The End of Blackness

Debra Dickerson’s fresh take on blackness in America.

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It’s characteristic of this blunt and bracing book on being black in America
that author Debra Dickerson says, “Get over it.” She’s speaking to blacks who are still holding
out for white admissions of guilt for slavery and racist oppression, but it’s as if she were speaking
to a self-defeated friend who blames adult woes on a miserable childhood. Many grown-ups
had unhappy childhoods, she is saying, and they have accepted that they can’t go back in time and
fix it. So, “get over it.” Look to the future.

Dickerson’s ambitious aim in this book is to clear the ground for fresh
thinking about race in America. She argues persuasively that while America is no racial utopia,
it has become, in the long aftermath of the civil rights movement, a place where racism no longer
blocks blacks from “playing the game.” Indeed, she believes that “no one can stop the American,
black or blind, who is determined to succeed.” She also highlights such social dysfunctions
in black communities as low scholastic achieve- ment, crime, and “family breakdown” that have
not improved in the two full generations since the passage of the Civil Rights Act. “There is work
to do,” she writes, “and it must be done by black people, regardless of how whites behave.”

The End of Blackness is a solidly researched account of the evolution
of black identity in America (her “prologue” is about as concise and direct an account of slavery
and its long-standing effects as you are likely to find). Dickerson is issuing a tough-minded challenge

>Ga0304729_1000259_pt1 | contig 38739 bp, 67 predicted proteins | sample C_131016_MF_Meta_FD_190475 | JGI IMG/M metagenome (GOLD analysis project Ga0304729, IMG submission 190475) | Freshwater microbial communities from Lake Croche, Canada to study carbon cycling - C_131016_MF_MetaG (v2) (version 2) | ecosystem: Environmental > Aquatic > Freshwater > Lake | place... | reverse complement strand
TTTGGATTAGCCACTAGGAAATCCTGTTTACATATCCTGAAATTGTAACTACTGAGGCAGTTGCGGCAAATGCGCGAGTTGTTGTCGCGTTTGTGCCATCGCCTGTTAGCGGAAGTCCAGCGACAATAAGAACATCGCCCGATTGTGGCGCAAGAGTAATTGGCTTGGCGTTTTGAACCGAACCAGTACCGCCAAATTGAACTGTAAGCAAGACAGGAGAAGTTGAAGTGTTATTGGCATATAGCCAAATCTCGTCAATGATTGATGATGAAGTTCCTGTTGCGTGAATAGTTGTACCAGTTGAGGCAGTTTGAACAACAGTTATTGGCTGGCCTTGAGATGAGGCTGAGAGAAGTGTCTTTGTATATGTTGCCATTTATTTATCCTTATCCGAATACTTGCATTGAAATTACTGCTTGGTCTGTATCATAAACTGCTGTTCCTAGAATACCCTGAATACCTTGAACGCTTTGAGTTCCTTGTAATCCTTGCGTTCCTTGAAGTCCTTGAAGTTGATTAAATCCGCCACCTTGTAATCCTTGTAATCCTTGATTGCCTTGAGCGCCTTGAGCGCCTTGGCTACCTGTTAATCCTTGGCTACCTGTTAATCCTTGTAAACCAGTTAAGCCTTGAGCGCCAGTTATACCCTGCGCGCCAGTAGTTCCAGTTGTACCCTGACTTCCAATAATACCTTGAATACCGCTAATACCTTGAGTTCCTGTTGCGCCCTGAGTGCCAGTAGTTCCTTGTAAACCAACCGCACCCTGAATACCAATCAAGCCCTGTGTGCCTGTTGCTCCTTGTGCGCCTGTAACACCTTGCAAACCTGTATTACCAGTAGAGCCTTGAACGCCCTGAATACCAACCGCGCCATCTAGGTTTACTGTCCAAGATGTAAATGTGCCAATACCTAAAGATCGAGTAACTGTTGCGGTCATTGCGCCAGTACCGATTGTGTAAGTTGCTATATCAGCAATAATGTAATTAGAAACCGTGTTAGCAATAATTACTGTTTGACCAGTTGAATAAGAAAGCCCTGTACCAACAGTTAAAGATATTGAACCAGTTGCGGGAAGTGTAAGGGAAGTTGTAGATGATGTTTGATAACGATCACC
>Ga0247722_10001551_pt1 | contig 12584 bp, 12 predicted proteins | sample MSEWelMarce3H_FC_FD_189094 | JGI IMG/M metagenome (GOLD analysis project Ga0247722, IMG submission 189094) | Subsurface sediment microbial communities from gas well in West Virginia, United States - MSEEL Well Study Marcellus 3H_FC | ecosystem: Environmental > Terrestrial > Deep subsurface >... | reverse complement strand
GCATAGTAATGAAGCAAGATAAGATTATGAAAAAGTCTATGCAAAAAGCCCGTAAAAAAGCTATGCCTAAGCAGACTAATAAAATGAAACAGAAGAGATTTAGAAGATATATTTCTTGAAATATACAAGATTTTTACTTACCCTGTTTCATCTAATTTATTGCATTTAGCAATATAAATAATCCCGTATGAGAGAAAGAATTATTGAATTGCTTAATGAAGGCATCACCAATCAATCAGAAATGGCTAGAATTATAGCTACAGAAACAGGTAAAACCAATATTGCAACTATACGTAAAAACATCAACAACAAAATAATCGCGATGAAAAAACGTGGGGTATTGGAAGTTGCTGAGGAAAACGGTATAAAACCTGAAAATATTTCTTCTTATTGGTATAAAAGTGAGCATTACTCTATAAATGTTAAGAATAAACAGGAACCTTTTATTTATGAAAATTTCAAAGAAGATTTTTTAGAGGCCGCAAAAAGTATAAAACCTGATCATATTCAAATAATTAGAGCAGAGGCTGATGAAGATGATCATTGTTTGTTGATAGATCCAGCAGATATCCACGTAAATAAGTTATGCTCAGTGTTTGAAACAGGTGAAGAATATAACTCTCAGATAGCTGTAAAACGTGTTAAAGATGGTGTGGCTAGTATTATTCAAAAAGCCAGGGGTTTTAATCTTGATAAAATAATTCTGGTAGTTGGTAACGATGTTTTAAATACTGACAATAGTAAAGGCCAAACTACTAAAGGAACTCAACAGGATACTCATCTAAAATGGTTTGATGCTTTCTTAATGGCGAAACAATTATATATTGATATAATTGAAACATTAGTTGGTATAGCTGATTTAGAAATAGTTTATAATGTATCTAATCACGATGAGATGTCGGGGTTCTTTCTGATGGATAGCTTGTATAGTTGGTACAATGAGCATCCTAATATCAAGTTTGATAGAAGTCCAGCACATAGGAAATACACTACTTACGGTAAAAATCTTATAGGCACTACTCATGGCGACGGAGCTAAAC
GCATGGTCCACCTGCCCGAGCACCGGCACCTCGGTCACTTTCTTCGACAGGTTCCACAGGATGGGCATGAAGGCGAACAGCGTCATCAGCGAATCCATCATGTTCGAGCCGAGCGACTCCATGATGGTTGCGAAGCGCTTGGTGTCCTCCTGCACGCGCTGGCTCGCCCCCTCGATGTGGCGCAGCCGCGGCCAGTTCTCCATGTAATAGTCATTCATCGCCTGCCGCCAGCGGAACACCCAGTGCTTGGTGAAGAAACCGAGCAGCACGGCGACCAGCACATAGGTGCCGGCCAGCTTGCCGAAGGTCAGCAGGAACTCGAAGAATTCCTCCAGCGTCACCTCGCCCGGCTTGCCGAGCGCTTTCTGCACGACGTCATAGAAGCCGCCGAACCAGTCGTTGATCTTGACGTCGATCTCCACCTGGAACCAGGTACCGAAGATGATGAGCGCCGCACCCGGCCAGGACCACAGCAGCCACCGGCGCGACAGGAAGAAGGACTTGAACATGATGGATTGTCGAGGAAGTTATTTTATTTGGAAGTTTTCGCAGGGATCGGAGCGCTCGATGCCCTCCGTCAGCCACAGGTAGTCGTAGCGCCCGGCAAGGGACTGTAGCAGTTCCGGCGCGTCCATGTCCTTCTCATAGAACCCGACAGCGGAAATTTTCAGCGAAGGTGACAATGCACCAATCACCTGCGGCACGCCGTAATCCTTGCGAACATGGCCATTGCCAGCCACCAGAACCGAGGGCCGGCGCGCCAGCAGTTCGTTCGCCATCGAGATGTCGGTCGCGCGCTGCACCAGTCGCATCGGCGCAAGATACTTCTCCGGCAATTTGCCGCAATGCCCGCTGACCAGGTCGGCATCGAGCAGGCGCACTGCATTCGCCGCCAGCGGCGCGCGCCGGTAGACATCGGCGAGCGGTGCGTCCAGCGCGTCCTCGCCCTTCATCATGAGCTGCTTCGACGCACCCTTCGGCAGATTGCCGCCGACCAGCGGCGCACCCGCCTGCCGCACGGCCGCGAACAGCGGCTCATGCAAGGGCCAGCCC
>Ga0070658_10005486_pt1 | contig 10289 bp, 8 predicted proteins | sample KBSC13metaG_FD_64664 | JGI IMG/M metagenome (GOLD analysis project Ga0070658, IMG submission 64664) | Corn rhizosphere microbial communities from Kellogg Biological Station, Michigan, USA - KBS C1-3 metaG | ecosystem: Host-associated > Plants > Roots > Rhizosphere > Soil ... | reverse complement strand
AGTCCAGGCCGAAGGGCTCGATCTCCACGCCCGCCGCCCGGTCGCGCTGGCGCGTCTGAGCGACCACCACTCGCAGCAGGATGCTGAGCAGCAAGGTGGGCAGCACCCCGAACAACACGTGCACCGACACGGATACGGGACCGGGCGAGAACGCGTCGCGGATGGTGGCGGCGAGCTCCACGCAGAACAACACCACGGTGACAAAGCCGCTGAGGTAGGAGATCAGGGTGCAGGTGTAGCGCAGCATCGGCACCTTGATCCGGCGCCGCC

to her fellow blacks “to shoulder the adult’s full responsibility as a member of the polity.” “Crime
is crime,” she writes. “Sloth is sloth. Merit is mostly measurable,” and it is debasing to believe
and act otherwise, regardless of race. In this turned-off age when so few eligible adults are even
bothering to vote, let alone assume other vitally important responsibilities of citizenship,
Dickerson’s is a message for all Amer- icans, not only those who are confused about how to think about
race.

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THE BIG PICTURE

You expect the big picture, and it's our job at Mother Jones to give it to you. And right now, so many of the troubles we face are the making not of a virus, but of the quest for profit, political or economic (and not just from the man in the White House who could have offered leadership and comfort but instead gave us bleach).

In "News Is Just Like Waste Management," we unpack what the coronavirus crisis has meant for journalism, including Mother Jones’, and how we can rise to the challenge. If you're able to, this is a critical moment to support our nonprofit journalism with a donation: We've scoured our budget and made the cuts we can without impairing our mission, and we hope to raise $400,000 from our community of online readers to help keep our big reporting projects going because this extraordinary pandemic-plus-election year is no time to pull back.

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